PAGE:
Terry H. Schwadron
Sept. 21, 2018
The presidential order for the Justice Department to declassify significant materials from the investigation of Russian interference in the 2016 election is a poke in the eye — again.
President Trump is using the power of the presidency to help himself, cruelly using the shield of “transparency” to hide the not-well-hidden intentions of a coterie of Republican congressmen to undercut the Special Counsel investigation.
What’s worse, from the description of the pages to be released over the objection of the Justice Department is information that already has been chewed over and spit out as cherry-picked and basically wrong.
There are any number of public issues at play here. Among them, this move represents an unprecedented move by the White House to declassify intelligence documents in the midst of an active case; the fact that the case at hand involves the White House; the use of the documents to challenge the legitimacy of the investigation itself; and the twisting of facts in the service of partisan ends.
As things stand, The Justice Department has been cautious in response. “The Justice Department offered a somewhat muted initial reaction, saying in a statement that such a command from the president ‘triggers a declassification review process that is conducted by various agencies within the intelligence community,’ and officials were ‘already working with the Director of National Intelligence to comply with the President’s order,’ ” reported The Washington Post. It was unclear how soon these documents, which largely include portions of documents submitted to get federal warrants for surveillance on Trump associate Carter Page.
The Republican group and Trump himself have been very vocal in arguing that the FISA court warrants for surveillance relied unduly on an unproved dossier from a former British spy with expertise on Russia. They argue that the dossier and the surveillance were the start of the Special Counsel investigation, which differs from the explanation that it began after another Trump counselor, George Papadopolous, who has pleaded guilty, shared his pursuit to get dirt on Hillary Clinton from Russians. Trump also instructed the department to publicly release unredacted text messages of several former high-level Justice Department and FBI officials, including former FBI director James B. Comey Jr. and deputy director Andrew McCabe as well as interviews with the FBI’s Bruce G. Ohr, who has become a Trump target for having met with the author of the dossier.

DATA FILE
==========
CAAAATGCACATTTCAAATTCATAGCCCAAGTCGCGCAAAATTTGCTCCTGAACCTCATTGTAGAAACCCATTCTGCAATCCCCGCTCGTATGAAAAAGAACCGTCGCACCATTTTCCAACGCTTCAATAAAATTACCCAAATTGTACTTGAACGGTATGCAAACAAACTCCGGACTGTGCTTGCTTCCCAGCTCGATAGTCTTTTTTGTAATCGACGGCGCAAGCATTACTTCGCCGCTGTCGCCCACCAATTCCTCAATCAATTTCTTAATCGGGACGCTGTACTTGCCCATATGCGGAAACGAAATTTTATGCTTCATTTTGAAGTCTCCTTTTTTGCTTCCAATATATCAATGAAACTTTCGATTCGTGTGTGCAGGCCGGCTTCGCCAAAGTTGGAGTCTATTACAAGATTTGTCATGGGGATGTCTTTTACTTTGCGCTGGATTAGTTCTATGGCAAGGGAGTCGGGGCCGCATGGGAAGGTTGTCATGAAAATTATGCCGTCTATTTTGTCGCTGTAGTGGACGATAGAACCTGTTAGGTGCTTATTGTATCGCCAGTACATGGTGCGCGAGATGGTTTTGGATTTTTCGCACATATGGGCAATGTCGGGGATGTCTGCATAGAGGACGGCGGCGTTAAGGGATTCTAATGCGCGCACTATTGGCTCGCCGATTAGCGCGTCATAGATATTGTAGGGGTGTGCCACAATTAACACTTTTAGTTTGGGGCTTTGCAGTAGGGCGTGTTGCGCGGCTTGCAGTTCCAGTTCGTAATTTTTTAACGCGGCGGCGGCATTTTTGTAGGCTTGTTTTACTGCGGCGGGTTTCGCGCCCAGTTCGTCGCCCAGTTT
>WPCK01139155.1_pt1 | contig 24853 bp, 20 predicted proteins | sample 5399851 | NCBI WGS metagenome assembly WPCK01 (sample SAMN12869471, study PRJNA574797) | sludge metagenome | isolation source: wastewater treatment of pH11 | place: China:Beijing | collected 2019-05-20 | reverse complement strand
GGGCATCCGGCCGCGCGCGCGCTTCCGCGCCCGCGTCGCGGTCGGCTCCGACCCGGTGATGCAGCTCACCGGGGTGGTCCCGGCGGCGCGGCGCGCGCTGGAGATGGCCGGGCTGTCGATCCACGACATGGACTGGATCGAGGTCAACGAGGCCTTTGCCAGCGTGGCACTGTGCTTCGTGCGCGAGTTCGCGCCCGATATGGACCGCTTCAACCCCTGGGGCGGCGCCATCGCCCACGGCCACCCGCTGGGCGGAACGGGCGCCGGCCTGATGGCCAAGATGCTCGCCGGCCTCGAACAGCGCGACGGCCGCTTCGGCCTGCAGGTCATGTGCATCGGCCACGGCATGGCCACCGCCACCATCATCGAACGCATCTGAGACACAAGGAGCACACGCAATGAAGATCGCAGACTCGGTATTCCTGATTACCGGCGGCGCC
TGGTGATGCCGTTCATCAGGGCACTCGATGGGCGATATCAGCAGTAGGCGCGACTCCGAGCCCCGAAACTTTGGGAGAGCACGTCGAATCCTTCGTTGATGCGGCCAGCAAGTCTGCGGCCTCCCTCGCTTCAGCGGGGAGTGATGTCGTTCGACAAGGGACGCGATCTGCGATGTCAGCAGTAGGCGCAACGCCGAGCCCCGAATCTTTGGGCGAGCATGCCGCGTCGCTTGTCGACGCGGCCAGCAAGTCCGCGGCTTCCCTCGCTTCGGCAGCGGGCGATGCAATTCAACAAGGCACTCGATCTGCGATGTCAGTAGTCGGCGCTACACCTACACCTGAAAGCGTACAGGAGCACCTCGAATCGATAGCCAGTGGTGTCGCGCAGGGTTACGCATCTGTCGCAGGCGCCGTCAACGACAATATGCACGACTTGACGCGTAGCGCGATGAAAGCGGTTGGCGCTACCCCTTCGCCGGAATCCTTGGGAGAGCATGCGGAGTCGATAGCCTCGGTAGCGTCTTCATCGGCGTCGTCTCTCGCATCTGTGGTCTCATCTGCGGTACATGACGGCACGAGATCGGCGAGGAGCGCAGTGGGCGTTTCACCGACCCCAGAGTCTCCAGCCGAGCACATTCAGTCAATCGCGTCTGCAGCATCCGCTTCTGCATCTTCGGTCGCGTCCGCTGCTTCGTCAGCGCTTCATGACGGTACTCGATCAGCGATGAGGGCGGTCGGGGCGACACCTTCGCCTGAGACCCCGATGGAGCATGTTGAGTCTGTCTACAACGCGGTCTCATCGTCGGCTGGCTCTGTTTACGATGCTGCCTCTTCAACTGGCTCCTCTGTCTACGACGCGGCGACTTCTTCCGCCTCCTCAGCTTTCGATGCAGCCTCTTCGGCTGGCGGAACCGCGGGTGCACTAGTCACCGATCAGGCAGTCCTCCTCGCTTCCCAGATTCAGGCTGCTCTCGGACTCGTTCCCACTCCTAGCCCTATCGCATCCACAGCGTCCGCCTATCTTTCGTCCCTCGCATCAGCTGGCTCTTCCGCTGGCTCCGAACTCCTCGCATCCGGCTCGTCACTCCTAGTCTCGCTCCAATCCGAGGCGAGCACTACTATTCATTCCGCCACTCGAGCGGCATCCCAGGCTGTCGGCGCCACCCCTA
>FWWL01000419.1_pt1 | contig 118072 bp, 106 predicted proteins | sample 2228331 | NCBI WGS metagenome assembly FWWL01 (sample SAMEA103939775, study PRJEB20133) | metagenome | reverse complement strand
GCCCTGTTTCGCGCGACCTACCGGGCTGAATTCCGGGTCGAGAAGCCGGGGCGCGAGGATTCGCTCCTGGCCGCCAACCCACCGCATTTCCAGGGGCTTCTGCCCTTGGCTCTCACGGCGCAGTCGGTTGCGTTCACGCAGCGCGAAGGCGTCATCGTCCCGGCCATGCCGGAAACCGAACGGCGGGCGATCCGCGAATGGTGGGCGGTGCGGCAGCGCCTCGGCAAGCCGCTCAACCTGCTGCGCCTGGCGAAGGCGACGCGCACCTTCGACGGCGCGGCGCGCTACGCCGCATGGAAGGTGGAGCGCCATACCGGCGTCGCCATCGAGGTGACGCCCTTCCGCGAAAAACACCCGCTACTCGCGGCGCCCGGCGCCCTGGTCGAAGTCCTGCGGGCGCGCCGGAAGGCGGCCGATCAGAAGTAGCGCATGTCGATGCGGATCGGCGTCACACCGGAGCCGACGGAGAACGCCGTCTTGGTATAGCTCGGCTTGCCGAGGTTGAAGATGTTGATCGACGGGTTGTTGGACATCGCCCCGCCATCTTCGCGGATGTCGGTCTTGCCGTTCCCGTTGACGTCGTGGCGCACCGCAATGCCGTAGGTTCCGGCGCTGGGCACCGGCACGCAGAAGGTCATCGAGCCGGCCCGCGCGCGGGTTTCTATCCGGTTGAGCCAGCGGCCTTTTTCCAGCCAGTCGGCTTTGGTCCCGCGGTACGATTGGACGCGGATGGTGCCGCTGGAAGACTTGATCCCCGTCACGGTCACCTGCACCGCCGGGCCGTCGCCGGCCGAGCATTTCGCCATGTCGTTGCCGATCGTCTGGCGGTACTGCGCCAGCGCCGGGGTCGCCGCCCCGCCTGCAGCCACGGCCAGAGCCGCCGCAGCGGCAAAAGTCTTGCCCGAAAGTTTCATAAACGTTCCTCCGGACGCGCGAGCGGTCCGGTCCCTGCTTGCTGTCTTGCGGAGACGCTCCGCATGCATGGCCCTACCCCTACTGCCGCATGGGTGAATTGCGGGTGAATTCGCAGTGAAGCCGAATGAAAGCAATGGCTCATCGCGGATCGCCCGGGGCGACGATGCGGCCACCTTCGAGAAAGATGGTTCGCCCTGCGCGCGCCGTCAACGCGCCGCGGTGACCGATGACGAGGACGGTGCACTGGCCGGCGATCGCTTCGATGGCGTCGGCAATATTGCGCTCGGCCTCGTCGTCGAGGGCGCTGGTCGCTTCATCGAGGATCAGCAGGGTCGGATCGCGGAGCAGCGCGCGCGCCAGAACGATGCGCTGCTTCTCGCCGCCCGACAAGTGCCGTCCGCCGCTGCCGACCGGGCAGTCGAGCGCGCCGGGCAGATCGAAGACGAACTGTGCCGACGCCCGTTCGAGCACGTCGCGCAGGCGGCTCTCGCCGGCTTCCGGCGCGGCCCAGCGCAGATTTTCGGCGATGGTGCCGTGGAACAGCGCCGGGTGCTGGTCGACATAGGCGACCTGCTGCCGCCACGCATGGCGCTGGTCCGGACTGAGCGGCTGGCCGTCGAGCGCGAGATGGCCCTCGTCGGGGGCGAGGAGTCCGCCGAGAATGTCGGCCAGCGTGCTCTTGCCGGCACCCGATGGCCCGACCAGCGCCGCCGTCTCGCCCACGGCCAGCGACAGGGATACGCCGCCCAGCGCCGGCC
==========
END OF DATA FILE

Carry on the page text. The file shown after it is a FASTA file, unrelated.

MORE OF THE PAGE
Congressional reaction split along the expected partisan lines. Rep. Adam Schiff , D-CA, the ranking member of the House Intelligence Committee, called the order a “clear abuse of power.” Rep. Mark Meadows, R-NC, who has called for the release of the material, praised the move.
Washington Post columnist Jenifer Rubin called it a violation of Trump’s oath of office. “Trump’s actions constitute such a grave violation of his oath to “take care” that laws are faithfully executed, his decision raises constitutional concerns. Certainly, this is yet another action that triggers the threshold event of a House Judiciary Committee inquiry into abuse of power” she argued.
“The move is unprecedented. Never have we seen a president declassify documents in contravention of clear warnings from the intelligence community that doing so would harm national security. That this occurs in yet another effort to derail an investigation into his own wrongdoing, and to smear law enforcement officials, only underscores the degree to which Trump now puts his own political survival above the security of the American people,” Rubin added.
Columnist Greg Sargent argued that the move would explode in Trump’s face because the attempt to twist facts already disproved would fail.“In reality, this is an effort at obfuscation, concealment, deception, and the weaponizing of the oversight process for “partisan political ends.” If recent precedent is any guide, the release itself will broadly confirm this — even though Trump and his allies will lie uncontrollably to the contrary.”
He added, “We’ve already been down this road. When the FISA applications for Page surveillance were released in redacted form a few months ago, it confirmed what Democrats had been saying, and debunked what Trump allies had claimed. It showed that the FBI had, in fact, disclosed the political motives behind the Steele dossier and had given the FISA judges the info they needed to evaluate Steele’s credibility. It also showed that judges had renewed the application numerous times, meaning the wiretaps were bearing investigative fruit.”
Now that Paul Manafort, Trump’s campaign manager, Michael Cohen, his lawyer/fixer, Michael T. Flynn, his one-time National Security Adviser, all have pleaded guilty and agreed to cooperate with the Special Counsel, Trump and his legal team must be feeling relatively cornered. We can expect more desperate attempts to undercut Justice efforts.